On Monday, November 21, the massive 130-foot French trimaran Banque Populaire V set out from Ushant, France, in pursuit of the Jules Verne Trophy, which is awarded yacht holding the record for the fastest circumnav under sail. This represents the boat’s second attempt in under a year. Last February, Banque Populaire V and skipper Pascal Bidegorry had to give up on the Jules Verne after striking a submerged object off the South African coast.
Thus far, with skipper Loïck Peyron in command, the boat has done well, setting a new record from Ushant to the equator of just 5 days 14 hours. The time to beat around the world is 48 days, 7 hours and 45 minutes, a record set by skipper Franck Cammas and crew aboard the maxi-tri Groupama 3 in 2009. Rounding the Cape of Good Hope, Banque Populaire V was over a day ahead of the pace set by Groupama 3 in its record run.
Early on, when still north of the equator, the crew had the unusual experience is seeing no less than fiver other boats in the space of five hours.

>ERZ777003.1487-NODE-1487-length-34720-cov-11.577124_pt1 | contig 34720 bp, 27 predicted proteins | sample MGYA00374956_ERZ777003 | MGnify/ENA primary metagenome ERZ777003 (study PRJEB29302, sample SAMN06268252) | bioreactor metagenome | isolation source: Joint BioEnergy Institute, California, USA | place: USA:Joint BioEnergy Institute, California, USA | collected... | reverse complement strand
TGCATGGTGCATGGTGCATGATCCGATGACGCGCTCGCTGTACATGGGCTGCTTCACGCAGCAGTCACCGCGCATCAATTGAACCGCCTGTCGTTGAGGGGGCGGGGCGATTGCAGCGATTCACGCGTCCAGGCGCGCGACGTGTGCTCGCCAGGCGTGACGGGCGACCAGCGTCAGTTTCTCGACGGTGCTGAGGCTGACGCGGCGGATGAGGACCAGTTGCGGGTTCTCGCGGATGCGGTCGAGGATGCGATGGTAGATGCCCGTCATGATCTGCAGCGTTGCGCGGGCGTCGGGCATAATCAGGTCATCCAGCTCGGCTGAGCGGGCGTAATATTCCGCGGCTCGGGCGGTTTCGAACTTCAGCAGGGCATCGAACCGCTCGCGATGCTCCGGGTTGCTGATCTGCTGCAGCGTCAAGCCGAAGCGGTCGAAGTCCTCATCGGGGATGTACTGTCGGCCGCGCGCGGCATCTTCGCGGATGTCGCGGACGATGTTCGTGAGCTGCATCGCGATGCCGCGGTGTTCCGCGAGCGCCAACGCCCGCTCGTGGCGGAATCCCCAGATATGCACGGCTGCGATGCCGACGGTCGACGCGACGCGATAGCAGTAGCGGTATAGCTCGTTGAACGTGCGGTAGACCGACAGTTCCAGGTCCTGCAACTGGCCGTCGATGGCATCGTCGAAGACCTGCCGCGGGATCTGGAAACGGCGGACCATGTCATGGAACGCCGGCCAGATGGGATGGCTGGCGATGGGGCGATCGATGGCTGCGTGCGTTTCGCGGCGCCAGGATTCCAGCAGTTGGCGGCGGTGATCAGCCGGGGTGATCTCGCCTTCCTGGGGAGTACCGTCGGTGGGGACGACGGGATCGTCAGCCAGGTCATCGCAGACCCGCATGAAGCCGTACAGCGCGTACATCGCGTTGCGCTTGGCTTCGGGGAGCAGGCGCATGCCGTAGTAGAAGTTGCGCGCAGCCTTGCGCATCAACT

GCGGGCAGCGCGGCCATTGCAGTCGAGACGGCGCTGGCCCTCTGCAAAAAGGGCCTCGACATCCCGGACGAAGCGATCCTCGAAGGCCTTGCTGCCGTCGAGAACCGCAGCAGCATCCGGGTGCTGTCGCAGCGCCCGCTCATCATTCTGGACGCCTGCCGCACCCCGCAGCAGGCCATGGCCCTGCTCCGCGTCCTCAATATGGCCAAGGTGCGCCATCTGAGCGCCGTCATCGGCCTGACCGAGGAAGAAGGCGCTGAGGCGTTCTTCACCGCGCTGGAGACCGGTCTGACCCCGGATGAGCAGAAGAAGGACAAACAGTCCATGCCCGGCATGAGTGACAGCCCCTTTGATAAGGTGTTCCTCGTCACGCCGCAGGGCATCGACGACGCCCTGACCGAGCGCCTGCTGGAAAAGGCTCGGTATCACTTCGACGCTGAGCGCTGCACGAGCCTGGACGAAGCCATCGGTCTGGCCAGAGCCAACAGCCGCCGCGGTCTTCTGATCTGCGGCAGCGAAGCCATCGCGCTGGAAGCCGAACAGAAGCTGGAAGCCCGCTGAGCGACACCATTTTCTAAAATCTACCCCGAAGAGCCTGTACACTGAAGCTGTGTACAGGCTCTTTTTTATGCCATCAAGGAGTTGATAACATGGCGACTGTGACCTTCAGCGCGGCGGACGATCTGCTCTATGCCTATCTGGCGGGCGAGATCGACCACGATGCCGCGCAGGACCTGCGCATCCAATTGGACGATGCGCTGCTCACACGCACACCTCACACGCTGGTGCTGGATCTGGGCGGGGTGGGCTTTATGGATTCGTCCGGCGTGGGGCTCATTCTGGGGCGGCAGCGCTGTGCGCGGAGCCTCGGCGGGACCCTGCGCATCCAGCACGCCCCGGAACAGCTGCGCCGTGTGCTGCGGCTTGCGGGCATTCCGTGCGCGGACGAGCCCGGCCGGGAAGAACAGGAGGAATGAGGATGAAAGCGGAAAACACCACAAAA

“When the first one appeared, I was steering and it was right ahead, so a 'fly by' was always going to happen,” says helmsman Brian Thompson, the one British sailor among the largely French crew.
“As we got closer we had the strongest wind of the day, and we were doing 37 knots as we flashed past the cruising catamaran about 15 meters off,” Thompson says. “It looked like a 45-foot British cat, and it seemed to be the flying the flag of the ARC race, so that's perhaps what all the others were doing, they had all left the Canaries for St Lucia at the same time…hope they all have a good crossing. I wonder where on earth we will be when they are sipping their first rum punch?”
For the latest on Banque Populaire V’s voyage, click here.
Banque Populaire V has a close encounter with another multihull in the North Atlantic.